"I'm in the bottom group with the bad boys."
"No, George, you're sitting on the green table."
Children are very aware of their own place in the class. They know who is below and above them socially and intellectually.
I always remember a very bright child looking over my shoulder and saying, with sincerity: "That's really good for Hailey, isn't it Miss?"
No one was offended and Hailey was delighted to be complimented by one of the bright sparks.
However, it is an entirely different matter to be labelled by the teacher as one of the bottom group.
George must feel like giving up completely. The next stage for him is to cause a distraction by misbehaving.
I'm not saying that the bottom groups are always the worst behaved. I'm suggesting that rigid grouping tends to discourage children from making a real effort.
We don't need to read research reports to tell us that children tend to conform to their teachers' expectations (but there are plenty of such studies).
We know from our own experience that children usually fit in where they are placed and perform as predicted.
Groups are a good way of showing that the work is differentiated. There it is written down neatly on a plan. Different tasks are allocated to the different ability levels in the class.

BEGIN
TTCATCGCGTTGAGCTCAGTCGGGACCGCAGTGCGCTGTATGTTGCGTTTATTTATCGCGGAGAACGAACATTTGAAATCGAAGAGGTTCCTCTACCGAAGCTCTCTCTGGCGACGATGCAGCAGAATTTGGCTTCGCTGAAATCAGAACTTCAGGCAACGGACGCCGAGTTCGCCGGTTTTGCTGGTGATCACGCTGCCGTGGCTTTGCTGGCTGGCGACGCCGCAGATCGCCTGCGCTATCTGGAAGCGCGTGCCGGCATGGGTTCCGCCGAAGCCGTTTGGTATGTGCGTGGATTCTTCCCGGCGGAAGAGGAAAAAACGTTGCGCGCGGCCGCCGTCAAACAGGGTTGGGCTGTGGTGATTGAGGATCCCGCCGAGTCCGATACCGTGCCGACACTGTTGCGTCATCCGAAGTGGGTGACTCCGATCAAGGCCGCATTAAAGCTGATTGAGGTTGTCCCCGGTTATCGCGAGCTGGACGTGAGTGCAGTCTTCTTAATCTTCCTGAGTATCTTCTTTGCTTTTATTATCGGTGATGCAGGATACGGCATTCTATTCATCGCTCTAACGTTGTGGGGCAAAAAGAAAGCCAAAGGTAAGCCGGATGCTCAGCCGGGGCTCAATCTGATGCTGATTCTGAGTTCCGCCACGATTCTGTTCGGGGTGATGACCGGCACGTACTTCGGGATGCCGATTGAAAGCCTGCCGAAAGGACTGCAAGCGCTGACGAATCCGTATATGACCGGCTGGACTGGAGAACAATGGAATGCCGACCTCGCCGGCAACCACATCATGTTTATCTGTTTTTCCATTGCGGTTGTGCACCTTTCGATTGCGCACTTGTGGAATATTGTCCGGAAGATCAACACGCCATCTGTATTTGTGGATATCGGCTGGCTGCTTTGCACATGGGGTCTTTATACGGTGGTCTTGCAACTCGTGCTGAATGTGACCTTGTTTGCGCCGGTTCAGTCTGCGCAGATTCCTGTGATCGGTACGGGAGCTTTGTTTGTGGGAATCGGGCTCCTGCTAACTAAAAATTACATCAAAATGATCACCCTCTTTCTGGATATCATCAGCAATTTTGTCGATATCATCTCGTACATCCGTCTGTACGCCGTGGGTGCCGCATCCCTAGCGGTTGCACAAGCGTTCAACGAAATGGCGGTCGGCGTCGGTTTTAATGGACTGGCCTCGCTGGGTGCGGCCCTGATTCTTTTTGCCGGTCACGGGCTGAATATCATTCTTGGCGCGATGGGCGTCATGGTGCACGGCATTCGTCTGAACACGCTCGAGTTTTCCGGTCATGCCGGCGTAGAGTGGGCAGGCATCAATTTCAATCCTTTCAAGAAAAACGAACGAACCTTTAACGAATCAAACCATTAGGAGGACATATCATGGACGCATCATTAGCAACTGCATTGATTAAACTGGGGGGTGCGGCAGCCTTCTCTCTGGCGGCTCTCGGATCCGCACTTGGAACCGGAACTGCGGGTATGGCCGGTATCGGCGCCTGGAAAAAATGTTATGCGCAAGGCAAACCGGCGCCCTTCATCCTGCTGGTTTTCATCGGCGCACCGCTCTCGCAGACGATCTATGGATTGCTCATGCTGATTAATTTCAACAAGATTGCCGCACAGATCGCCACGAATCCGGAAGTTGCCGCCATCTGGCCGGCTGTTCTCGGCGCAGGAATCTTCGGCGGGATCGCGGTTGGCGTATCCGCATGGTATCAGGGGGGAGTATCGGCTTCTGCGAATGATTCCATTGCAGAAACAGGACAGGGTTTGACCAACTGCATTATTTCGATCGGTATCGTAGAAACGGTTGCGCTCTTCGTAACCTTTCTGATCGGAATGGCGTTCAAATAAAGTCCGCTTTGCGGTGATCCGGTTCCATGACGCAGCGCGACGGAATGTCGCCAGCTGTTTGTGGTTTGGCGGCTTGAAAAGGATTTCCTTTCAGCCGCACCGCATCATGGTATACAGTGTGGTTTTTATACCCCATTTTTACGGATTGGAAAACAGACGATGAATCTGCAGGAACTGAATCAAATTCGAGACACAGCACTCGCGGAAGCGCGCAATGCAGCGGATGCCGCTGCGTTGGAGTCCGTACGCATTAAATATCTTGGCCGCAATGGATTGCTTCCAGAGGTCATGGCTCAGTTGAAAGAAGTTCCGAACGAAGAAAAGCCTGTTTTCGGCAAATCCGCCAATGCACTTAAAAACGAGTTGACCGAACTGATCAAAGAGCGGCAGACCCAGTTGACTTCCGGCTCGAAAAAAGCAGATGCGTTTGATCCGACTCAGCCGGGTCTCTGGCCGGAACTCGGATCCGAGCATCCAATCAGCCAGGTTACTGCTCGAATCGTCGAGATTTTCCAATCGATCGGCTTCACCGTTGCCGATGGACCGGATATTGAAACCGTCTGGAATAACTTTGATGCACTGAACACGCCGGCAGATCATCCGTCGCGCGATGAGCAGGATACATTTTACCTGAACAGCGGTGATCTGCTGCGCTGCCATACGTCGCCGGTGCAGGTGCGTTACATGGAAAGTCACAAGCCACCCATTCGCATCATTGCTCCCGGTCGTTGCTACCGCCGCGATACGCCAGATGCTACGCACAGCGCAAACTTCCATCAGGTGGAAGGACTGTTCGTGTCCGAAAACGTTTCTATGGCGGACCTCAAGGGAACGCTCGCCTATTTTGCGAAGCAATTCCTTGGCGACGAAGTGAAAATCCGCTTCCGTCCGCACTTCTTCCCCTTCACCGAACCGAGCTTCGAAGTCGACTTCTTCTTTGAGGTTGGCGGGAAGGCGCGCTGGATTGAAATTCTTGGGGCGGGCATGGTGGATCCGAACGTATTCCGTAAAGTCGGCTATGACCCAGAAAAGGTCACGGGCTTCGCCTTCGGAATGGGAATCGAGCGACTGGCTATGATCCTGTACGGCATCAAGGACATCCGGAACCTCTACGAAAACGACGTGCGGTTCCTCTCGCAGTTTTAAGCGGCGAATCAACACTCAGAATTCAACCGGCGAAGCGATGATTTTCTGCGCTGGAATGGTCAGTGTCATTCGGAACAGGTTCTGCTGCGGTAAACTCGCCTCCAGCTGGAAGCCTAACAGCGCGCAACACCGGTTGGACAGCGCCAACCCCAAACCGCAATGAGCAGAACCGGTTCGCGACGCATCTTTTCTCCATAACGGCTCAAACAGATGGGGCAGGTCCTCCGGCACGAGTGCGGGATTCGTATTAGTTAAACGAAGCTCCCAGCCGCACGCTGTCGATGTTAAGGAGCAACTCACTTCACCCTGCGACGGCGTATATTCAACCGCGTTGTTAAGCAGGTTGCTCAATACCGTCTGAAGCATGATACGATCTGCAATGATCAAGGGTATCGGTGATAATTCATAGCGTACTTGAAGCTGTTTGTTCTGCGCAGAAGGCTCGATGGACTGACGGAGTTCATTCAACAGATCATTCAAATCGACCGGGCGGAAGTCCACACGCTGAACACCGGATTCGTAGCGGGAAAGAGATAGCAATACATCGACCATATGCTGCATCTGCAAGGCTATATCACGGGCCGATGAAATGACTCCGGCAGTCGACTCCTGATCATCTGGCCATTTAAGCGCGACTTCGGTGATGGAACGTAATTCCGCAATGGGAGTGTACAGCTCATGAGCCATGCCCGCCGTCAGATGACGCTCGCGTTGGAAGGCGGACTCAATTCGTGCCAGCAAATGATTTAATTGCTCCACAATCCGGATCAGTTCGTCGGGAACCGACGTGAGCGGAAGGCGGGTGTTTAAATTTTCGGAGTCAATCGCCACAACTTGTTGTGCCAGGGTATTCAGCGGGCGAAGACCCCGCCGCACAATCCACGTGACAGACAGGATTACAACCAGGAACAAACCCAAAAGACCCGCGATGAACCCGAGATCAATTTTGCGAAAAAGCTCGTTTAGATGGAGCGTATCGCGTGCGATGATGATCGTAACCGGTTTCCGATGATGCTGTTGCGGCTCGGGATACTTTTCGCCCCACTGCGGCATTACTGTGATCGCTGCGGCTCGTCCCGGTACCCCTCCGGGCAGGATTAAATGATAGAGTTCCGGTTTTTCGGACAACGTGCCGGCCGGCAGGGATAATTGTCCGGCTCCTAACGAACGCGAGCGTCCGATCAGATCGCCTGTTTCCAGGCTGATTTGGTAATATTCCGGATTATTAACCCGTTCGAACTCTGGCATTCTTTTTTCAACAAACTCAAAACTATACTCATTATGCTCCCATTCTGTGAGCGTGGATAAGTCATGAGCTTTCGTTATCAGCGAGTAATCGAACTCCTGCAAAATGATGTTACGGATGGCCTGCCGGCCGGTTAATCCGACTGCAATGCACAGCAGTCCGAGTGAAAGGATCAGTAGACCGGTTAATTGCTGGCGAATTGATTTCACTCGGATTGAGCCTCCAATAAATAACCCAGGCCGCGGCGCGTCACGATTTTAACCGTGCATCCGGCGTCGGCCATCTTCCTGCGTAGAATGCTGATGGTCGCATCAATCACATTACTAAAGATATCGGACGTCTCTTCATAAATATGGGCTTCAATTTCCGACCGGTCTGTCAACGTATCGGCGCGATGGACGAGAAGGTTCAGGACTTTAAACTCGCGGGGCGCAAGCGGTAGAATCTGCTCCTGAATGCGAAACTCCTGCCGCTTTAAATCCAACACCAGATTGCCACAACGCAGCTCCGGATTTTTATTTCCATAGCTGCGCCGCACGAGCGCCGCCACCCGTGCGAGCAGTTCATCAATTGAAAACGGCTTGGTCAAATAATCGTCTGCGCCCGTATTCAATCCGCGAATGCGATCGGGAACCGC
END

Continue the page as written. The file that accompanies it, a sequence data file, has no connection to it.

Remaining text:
It is all neat and documented and useful for those wanting to inspect our planning.
On the other hand, it's all very discouraging and disheartening for George, and his entire group.
It's so important to build up their self-esteem and make them feel that they are capable of making progress. There is nothing worse than feeling they are stuck in the bottom group with no hope of progress.
More fluid groups can help here. All children need an element of formative assessment and revision at the beginning of a new theme.
They can usefully set off on a common task, which can be adapted throughout the week to include elements of challenge and consolidation. The same task can often be set to a class with widely differing abilities.
Differentiation is then achieved via outcome and especially through levels of support. A flexible learning support assistant is invaluable here.
Children of differing abilities can co-operate on the same activity and support each other's learning. They all benefit from working in a mixed-ability group. Different abilities and skills are valued. Hopefully the children will learn to co-operate and discuss, and so acquire vital life skills. Positive attitudes to behaviour and learning can be reinforced.
It is truly thrilling to be confronted by a burst of genius from an unexpected source. All children can come up with the most amazing questions if they are encouraged.
George was the boy who asked me how the sun was formed. We are still struggling with that one together and George is no longer sitting under the table throwing pencils.
He knows his contributions are valued by everyone in the room.
Elizabeth Jurd teaches at North Primary School and Nursery in Colchester.
She was Simms School Mistress Fellow at Lucy Cavendish College in 2000